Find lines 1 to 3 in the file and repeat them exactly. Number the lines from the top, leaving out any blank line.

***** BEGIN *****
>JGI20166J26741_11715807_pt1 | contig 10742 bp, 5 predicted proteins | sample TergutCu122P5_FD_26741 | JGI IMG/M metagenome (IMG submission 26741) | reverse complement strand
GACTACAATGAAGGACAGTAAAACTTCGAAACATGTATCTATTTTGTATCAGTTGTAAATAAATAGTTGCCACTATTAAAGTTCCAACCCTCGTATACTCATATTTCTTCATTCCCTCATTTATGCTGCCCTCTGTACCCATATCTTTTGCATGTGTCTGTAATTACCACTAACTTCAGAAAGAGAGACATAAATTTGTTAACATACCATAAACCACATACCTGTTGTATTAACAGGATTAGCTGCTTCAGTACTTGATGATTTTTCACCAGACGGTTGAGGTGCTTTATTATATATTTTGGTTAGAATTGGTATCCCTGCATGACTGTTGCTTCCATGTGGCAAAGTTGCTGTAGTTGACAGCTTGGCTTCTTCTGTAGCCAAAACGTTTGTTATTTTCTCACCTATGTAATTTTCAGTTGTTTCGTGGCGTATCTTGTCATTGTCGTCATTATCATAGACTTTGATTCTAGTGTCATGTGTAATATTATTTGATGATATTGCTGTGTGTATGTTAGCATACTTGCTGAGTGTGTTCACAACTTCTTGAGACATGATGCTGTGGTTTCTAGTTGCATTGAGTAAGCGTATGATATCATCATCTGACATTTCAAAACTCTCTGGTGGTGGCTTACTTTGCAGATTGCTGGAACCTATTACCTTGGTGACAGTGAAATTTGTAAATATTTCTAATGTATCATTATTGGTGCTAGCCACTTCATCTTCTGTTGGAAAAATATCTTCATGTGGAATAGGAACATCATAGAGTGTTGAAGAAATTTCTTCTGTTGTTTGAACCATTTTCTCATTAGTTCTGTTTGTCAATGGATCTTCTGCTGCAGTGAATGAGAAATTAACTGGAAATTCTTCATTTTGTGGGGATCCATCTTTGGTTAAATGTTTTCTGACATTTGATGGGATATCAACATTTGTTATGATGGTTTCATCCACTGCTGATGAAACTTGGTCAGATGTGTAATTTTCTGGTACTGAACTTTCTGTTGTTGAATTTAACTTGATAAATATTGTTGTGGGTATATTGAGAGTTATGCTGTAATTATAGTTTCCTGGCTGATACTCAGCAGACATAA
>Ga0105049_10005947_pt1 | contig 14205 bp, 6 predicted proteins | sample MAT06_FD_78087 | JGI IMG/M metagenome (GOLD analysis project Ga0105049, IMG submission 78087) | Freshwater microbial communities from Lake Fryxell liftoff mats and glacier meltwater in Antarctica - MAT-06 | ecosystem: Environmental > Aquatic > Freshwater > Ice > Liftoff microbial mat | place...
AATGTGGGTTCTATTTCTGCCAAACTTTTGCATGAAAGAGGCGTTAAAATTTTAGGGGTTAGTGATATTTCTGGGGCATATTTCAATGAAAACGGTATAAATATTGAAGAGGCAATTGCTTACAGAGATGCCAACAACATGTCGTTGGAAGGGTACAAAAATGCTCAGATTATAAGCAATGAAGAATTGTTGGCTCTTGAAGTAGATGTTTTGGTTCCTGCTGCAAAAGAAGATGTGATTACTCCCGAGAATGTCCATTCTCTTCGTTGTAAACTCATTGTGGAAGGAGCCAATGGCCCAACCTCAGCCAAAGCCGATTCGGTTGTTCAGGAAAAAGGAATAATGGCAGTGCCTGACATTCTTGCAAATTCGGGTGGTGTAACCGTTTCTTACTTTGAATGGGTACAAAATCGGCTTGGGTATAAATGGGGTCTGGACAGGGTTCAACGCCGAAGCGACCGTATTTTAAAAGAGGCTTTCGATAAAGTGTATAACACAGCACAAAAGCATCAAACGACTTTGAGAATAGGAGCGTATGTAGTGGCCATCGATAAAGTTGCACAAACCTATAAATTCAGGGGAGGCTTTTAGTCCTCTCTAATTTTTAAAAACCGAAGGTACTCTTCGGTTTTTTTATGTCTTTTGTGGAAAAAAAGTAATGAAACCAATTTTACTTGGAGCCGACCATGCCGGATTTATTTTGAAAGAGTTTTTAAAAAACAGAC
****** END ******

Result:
>JGI20166J26741_11715807_pt1 | contig 10742 bp, 5 predicted proteins | sample TergutCu122P5_FD_26741 | JGI IMG/M metagenome (IMG submission 26741) | reverse complement strand
GACTACAATGAAGGACAGTAAAACTTCGAAACATGTATCTATTTTGTATCAGTTGTAAATAAATAGTTGCCACTATTAAAGTTCCAACCCTCGTATACTCATATTTCTTCATTCCCTCATTTATGCTGCCCTCTGTACCCATATCTTTTGCATGTGTCTGTAATTACCACTAACTTCAGAAAGAGAGACATAAATTTGTTAACATACCATAAACCACATACCTGTTGTATTAACAGGATTAGCTGCTTCAGTACTTGATGATTTTTCACCAGACGGTTGAGGTGCTTTATTATATATTTTGGTTAGAATTGGTATCCCTGCATGACTGTTGCTTCCATGTGGCAAAGTTGCTGTAGTTGACAGCTTGGCTTCTTCTGTAGCCAAAACGTTTGTTATTTTCTCACCTATGTAATTTTCAGTTGTTTCGTGGCGTATCTTGTCATTGTCGTCATTATCATAGACTTTGATTCTAGTGTCATGTGTAATATTATTTGATGATATTGCTGTGTGTATGTTAGCATACTTGCTGAGTGTGTTCACAACTTCTTGAGACATGATGCTGTGGTTTCTAGTTGCATTGAGTAAGCGTATGATATCATCATCTGACATTTCAAAACTCTCTGGTGGTGGCTTACTTTGCAGATTGCTGGAACCTATTACCTTGGTGACAGTGAAATTTGTAAATATTTCTAATGTATCATTATTGGTGCTAGCCACTTCATCTTCTGTTGGAAAAATATCTTCATGTGGAATAGGAACATCATAGAGTGTTGAAGAAATTTCTTCTGTTGTTTGAACCATTTTCTCATTAGTTCTGTTTGTCAATGGATCTTCTGCTGCAGTGAATGAGAAATTAACTGGAAATTCTTCATTTTGTGGGGATCCATCTTTGGTTAAATGTTTTCTGACATTTGATGGGATATCAACATTTGTTATGATGGTTTCATCCACTGCTGATGAAACTTGGTCAGATGTGTAATTTTCTGGTACTGAACTTTCTGTTGTTGAATTTAACTTGATAAATATTGTTGTGGGTATATTGAGAGTTATGCTGTAATTATAGTTTCCTGGCTGATACTCAGCAGACATAA
>Ga0105049_10005947_pt1 | contig 14205 bp, 6 predicted proteins | sample MAT06_FD_78087 | JGI IMG/M metagenome (GOLD analysis project Ga0105049, IMG submission 78087) | Freshwater microbial communities from Lake Fryxell liftoff mats and glacier meltwater in Antarctica - MAT-06 | ecosystem: Environmental > Aquatic > Freshwater > Ice > Liftoff microbial mat | place...